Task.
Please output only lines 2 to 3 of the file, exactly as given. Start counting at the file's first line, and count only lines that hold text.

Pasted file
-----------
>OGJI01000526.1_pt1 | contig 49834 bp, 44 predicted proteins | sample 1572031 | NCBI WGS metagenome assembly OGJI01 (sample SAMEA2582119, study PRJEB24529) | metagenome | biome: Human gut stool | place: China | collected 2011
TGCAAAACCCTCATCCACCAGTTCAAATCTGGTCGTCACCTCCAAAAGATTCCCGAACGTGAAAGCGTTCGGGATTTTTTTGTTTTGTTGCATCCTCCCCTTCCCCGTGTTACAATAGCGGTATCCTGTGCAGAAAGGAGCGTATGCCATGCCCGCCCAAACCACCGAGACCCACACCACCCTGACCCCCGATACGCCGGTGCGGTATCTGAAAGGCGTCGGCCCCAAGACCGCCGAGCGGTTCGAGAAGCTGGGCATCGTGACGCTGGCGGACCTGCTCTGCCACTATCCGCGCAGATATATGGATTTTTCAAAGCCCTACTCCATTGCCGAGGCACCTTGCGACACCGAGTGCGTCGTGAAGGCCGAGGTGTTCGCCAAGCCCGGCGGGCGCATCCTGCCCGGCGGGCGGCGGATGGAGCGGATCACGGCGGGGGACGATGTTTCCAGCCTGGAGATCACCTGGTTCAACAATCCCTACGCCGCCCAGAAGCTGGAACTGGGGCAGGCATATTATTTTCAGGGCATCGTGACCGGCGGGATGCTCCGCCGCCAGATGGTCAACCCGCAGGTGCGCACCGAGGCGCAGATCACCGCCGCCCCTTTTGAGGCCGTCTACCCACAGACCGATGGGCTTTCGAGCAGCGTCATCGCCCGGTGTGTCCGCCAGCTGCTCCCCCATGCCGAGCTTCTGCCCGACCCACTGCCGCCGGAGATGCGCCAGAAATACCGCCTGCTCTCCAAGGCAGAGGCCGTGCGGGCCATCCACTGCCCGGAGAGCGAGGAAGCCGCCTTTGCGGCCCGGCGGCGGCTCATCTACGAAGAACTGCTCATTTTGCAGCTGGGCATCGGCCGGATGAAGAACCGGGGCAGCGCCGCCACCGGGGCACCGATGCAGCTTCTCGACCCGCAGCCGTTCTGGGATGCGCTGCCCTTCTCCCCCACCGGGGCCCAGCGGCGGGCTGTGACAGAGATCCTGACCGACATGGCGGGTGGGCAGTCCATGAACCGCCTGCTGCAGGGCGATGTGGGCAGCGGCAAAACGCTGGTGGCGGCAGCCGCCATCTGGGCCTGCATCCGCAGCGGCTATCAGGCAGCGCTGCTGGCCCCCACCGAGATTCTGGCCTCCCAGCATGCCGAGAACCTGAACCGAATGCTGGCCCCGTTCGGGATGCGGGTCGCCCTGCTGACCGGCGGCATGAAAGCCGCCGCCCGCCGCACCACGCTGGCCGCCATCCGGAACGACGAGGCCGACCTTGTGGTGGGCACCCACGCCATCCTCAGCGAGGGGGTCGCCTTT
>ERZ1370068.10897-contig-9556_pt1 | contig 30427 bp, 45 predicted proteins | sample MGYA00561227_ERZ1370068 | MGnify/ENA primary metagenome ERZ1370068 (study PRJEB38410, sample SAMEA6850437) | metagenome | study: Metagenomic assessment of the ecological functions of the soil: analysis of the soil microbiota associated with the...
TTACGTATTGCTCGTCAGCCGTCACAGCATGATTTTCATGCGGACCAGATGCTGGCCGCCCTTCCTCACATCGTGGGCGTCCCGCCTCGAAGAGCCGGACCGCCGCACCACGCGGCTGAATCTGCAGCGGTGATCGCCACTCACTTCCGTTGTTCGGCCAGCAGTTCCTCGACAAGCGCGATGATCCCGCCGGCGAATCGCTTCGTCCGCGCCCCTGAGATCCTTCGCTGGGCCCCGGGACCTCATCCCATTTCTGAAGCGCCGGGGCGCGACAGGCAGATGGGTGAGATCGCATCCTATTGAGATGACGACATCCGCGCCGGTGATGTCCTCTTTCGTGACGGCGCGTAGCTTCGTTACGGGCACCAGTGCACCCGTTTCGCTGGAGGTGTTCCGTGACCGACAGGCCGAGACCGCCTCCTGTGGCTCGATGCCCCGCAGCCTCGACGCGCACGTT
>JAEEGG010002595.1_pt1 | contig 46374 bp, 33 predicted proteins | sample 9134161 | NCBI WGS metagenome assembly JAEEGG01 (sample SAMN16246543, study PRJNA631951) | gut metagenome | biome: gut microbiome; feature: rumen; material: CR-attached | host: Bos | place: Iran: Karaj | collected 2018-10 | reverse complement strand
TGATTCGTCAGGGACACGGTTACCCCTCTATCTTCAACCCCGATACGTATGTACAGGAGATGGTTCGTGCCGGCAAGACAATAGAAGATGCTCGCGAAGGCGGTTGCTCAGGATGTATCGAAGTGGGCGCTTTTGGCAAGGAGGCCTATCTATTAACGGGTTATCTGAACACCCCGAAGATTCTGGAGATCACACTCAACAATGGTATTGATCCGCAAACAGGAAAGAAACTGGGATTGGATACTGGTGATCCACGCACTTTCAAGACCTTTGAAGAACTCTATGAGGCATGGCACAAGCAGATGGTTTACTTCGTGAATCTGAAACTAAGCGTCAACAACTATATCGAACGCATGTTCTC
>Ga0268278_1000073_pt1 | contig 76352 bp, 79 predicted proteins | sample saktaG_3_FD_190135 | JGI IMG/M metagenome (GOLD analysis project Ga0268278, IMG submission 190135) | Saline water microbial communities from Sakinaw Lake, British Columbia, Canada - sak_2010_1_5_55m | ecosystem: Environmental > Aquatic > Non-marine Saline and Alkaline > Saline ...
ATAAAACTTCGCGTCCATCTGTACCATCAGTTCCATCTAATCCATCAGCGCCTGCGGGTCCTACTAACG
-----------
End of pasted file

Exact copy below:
TGCAAAACCCTCATCCACCAGTTCAAATCTGGTCGTCACCTCCAAAAGATTCCCGAACGTGAAAGCGTTCGGGATTTTTTTGTTTTGTTGCATCCTCCCCTTCCCCGTGTTACAATAGCGGTATCCTGTGCAGAAAGGAGCGTATGCCATGCCCGCCCAAACCACCGAGACCCACACCACCCTGACCCCCGATACGCCGGTGCGGTATCTGAAAGGCGTCGGCCCCAAGACCGCCGAGCGGTTCGAGAAGCTGGGCATCGTGACGCTGGCGGACCTGCTCTGCCACTATCCGCGCAGATATATGGATTTTTCAAAGCCCTACTCCATTGCCGAGGCACCTTGCGACACCGAGTGCGTCGTGAAGGCCGAGGTGTTCGCCAAGCCCGGCGGGCGCATCCTGCCCGGCGGGCGGCGGATGGAGCGGATCACGGCGGGGGACGATGTTTCCAGCCTGGAGATCACCTGGTTCAACAATCCCTACGCCGCCCAGAAGCTGGAACTGGGGCAGGCATATTATTTTCAGGGCATCGTGACCGGCGGGATGCTCCGCCGCCAGATGGTCAACCCGCAGGTGCGCACCGAGGCGCAGATCACCGCCGCCCCTTTTGAGGCCGTCTACCCACAGACCGATGGGCTTTCGAGCAGCGTCATCGCCCGGTGTGTCCGCCAGCTGCTCCCCCATGCCGAGCTTCTGCCCGACCCACTGCCGCCGGAGATGCGCCAGAAATACCGCCTGCTCTCCAAGGCAGAGGCCGTGCGGGCCATCCACTGCCCGGAGAGCGAGGAAGCCGCCTTTGCGGCCCGGCGGCGGCTCATCTACGAAGAACTGCTCATTTTGCAGCTGGGCATCGGCCGGATGAAGAACCGGGGCAGCGCCGCCACCGGGGCACCGATGCAGCTTCTCGACCCGCAGCCGTTCTGGGATGCGCTGCCCTTCTCCCCCACCGGGGCCCAGCGGCGGGCTGTGACAGAGATCCTGACCGACATGGCGGGTGGGCAGTCCATGAACCGCCTGCTGCAGGGCGATGTGGGCAGCGGCAAAACGCTGGTGGCGGCAGCCGCCATCTGGGCCTGCATCCGCAGCGGCTATCAGGCAGCGCTGCTGGCCCCCACCGAGATTCTGGCCTCCCAGCATGCCGAGAACCTGAACCGAATGCTGGCCCCGTTCGGGATGCGGGTCGCCCTGCTGACCGGCGGCATGAAAGCCGCCGCCCGCCGCACCACGCTGGCCGCCATCCGGAACGACGAGGCCGACCTTGTGGTGGGCACCCACGCCATCCTCAGCGAGGGGGTCGCCTTT
>ERZ1370068.10897-contig-9556_pt1 | contig 30427 bp, 45 predicted proteins | sample MGYA00561227_ERZ1370068 | MGnify/ENA primary metagenome ERZ1370068 (study PRJEB38410, sample SAMEA6850437) | metagenome | study: Metagenomic assessment of the ecological functions of the soil: analysis of the soil microbiota associated with the...